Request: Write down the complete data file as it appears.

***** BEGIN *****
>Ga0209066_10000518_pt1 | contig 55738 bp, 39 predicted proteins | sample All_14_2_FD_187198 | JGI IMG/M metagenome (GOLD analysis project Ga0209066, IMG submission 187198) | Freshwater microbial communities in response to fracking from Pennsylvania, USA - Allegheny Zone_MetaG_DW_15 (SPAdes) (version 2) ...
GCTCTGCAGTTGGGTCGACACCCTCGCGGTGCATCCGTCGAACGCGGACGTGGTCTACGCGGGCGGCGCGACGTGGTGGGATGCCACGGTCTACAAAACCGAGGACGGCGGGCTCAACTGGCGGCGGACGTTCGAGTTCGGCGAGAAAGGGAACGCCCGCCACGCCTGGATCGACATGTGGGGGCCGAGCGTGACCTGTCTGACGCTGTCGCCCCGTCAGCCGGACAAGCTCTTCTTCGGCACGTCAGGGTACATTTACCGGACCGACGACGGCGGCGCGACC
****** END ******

>Ga0209066_10000518_pt1 | contig 55738 bp, 39 predicted proteins | sample All_14_2_FD_187198 | JGI IMG/M metagenome (GOLD analysis project Ga0209066, IMG submission 187198) | Freshwater microbial communities in response to fracking from Pennsylvania, USA - Allegheny Zone_MetaG_DW_15 (SPAdes) (version 2) ...
GCTCTGCAGTTGGGTCGACACCCTCGCGGTGCATCCGTCGAACGCGGACGTGGTCTACGCGGGCGGCGCGACGTGGTGGGATGCCACGGTCTACAAAACCGAGGACGGCGGGCTCAACTGGCGGCGGACGTTCGAGTTCGGCGAGAAAGGGAACGCCCGCCACGCCTGGATCGACATGTGGGGGCCGAGCGTGACCTGTCTGACGCTGTCGCCCCGTCAGCCGGACAAGCTCTTCTTCGGCACGTCAGGGTACATTTACCGGACCGACGACGGCGGCGCGACC